Human Loos

‘When you needed the loo, you looked for the nearest man or woman with a cape and a bucket’

As successive British governments have closed Britain’s once great wealth of public lavatories – London’s loos, until the 1950s, were famous the world over.

London’s magnificent Victorian public toilets were built after The Public Health Act of 1848, called for ‘Public Necessaries to be provided to improve sanitation’.

London’s first public on-street convenience was a gents at 95 Fleet Street; it was opened in February 1852. Another, for ladies, was opened on 11 February at 51 Bedford Street. As well as being a public service these Public loos had water closets in wooden surrounds. 

The reason London’s magnificent Victorian public loos were built in the first place was simply that governments of the time saw them as essential to the well-being of Londoners. Parliamentarians who knew their history far better than today’s legislators no doubt remembered that right through the Middle Ages and well into the seventeenth century, one of London’s biggest problems was the lack of public loos.

In their houses people simply used a bucket or pot and then threw the contents into the gutter or the Thames. There is much evidence to suggest that many householders–this was certainly true in aristocratic households – simply relieved themselves in the corner of any room they happened to be in.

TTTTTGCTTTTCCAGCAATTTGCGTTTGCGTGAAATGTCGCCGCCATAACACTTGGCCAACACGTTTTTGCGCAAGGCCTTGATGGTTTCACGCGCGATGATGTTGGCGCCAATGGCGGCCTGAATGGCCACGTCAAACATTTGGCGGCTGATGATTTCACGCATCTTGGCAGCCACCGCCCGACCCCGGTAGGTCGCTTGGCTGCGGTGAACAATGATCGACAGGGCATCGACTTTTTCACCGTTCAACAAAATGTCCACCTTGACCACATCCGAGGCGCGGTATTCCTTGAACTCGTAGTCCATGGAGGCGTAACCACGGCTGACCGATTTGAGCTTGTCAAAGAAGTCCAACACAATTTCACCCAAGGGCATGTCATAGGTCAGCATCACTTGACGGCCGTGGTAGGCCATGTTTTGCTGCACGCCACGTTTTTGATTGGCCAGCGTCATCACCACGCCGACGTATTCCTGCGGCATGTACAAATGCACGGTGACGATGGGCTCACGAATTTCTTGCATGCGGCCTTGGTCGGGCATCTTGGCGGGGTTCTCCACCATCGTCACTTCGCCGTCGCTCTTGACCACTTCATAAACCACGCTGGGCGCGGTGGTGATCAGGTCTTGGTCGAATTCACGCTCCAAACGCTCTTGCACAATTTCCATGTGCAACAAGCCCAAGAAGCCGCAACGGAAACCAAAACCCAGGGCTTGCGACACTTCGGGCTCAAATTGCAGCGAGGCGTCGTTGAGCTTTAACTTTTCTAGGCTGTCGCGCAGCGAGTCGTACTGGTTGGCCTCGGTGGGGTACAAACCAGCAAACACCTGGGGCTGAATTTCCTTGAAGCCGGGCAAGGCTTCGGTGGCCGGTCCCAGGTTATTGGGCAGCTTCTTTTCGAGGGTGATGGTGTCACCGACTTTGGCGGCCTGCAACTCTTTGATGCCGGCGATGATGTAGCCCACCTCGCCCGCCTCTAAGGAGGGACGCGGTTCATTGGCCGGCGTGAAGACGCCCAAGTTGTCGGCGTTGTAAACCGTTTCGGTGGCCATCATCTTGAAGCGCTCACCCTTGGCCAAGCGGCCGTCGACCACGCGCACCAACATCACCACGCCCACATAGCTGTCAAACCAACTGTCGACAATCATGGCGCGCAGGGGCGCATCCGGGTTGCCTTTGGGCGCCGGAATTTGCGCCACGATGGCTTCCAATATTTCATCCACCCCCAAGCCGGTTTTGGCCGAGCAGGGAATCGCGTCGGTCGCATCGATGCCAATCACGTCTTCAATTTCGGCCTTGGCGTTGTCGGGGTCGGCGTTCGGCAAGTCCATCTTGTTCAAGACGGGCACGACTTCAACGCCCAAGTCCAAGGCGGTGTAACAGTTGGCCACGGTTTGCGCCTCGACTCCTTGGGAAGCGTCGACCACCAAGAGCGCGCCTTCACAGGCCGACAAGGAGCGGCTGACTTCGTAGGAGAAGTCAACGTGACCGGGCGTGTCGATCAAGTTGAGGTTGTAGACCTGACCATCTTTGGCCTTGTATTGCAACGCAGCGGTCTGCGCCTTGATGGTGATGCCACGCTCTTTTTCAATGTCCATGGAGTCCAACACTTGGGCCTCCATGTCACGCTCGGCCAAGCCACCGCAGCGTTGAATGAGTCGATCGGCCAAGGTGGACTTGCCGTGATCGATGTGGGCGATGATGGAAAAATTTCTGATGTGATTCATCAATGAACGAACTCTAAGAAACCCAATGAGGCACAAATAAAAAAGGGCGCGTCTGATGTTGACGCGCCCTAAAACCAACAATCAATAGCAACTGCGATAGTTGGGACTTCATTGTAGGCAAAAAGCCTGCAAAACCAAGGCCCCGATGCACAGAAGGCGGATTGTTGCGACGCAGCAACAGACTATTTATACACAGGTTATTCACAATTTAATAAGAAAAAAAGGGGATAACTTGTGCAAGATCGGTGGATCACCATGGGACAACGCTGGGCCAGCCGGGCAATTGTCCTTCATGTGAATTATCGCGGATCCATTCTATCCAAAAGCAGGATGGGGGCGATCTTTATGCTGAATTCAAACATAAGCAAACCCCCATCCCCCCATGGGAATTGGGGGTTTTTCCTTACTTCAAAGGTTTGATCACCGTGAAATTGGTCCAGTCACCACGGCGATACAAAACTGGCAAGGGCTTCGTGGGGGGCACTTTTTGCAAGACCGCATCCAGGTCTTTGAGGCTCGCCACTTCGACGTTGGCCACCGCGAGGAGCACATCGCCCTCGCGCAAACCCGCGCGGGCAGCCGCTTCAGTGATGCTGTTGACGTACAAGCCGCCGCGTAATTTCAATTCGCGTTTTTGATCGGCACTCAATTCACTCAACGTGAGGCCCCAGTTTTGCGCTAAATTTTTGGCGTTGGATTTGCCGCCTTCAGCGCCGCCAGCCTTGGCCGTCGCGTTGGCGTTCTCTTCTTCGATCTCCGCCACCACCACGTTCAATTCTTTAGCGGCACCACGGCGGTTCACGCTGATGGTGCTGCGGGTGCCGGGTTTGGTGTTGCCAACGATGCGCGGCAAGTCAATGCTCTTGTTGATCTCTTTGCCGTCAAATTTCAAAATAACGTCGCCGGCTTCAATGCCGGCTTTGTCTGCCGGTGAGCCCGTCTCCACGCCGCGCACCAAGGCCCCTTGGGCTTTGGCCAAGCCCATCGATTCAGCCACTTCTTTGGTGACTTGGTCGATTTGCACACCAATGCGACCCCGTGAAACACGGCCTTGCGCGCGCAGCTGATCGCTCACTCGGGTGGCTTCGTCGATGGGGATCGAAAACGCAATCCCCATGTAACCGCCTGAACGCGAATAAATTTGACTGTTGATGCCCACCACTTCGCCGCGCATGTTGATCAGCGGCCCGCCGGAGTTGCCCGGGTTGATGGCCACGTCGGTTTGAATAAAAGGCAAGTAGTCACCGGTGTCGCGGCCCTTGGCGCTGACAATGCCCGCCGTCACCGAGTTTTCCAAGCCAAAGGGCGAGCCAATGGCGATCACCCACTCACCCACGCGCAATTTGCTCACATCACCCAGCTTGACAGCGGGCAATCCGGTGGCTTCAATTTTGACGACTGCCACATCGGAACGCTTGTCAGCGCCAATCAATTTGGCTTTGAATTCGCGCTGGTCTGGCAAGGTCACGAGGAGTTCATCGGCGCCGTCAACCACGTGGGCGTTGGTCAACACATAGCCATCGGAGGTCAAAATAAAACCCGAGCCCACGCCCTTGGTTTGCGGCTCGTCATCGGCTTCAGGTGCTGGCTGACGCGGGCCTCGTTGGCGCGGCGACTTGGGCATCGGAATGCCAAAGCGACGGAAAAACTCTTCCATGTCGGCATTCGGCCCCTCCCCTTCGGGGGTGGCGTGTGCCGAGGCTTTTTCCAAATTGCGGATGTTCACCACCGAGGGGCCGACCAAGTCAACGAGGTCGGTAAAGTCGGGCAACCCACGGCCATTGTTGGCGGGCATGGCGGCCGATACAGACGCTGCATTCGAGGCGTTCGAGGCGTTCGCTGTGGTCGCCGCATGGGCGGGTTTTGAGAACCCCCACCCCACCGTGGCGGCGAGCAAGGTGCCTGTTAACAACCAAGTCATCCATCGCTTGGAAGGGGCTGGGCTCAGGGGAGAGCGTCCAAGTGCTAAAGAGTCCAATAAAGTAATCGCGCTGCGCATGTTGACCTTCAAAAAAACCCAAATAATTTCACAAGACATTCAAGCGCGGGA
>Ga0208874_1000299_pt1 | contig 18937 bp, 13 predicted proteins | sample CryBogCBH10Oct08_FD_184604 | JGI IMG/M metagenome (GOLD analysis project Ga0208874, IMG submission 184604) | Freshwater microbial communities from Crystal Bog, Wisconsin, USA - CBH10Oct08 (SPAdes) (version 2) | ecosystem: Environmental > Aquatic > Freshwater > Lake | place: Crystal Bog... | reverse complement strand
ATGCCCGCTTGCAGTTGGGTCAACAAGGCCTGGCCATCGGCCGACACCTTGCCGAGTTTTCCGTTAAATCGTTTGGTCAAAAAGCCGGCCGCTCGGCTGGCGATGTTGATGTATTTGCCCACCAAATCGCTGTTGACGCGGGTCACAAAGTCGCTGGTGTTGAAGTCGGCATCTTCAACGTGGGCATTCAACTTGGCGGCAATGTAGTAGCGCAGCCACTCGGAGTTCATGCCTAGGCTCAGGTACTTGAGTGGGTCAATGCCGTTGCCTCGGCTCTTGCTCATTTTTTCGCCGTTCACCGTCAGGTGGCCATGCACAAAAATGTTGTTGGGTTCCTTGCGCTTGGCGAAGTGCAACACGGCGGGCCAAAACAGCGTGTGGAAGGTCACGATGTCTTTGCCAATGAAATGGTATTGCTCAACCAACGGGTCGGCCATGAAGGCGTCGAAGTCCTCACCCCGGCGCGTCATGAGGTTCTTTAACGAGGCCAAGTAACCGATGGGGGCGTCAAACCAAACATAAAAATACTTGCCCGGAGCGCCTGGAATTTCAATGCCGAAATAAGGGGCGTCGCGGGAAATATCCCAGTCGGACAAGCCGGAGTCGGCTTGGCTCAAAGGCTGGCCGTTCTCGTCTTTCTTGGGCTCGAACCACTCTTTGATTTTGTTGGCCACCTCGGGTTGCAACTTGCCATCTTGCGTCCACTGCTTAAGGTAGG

Out in the streets people relieved themselves wherever they liked, but the more delicate-minded and, of course, women found this unacceptable – the solution was provided by human loos. These were men and women who wore voluminous black capes and carried a bucket.

When you needed the loo, you looked for the nearest man or woman with a cape and bucket and gave them a farthing. You then sat on the bucket while they stood above you, still wearing the cape but also surrounding you with it.

These were men and women who wore voluminous black capes and carried a bucket. I think you might be ahead of me here, but I will go on. For a farthing you sat on the bucket while they stood above you and enveloped you with their cape, thus protecting your modesty.

Now over 150 years after those pioneering Victorians built public “Halting Stations” your choice is now limited, do you:
1. Go to McDonald’s
2. Illegally use a suitable wall or hedge
3. Brazen it out and use a hotel’s facilities; or
4. Go back to the tried and tested method of a bucket.

Just don’t expect to find a caped crusader.

Books By Paul

Click here to read Paul’s latest crime fiction novels.

Available to buy on Amazon Kindle:

Leave a Comment

Fill in your details below or click an icon to log in:

WordPress.com Logo

You are commenting using your WordPress.com account. Log Out /  Change )

Google photo

You are commenting using your Google account. Log Out /  Change )

Twitter picture

You are commenting using your Twitter account. Log Out /  Change )

Facebook photo

You are commenting using your Facebook account. Log Out /  Change )

Connecting to %s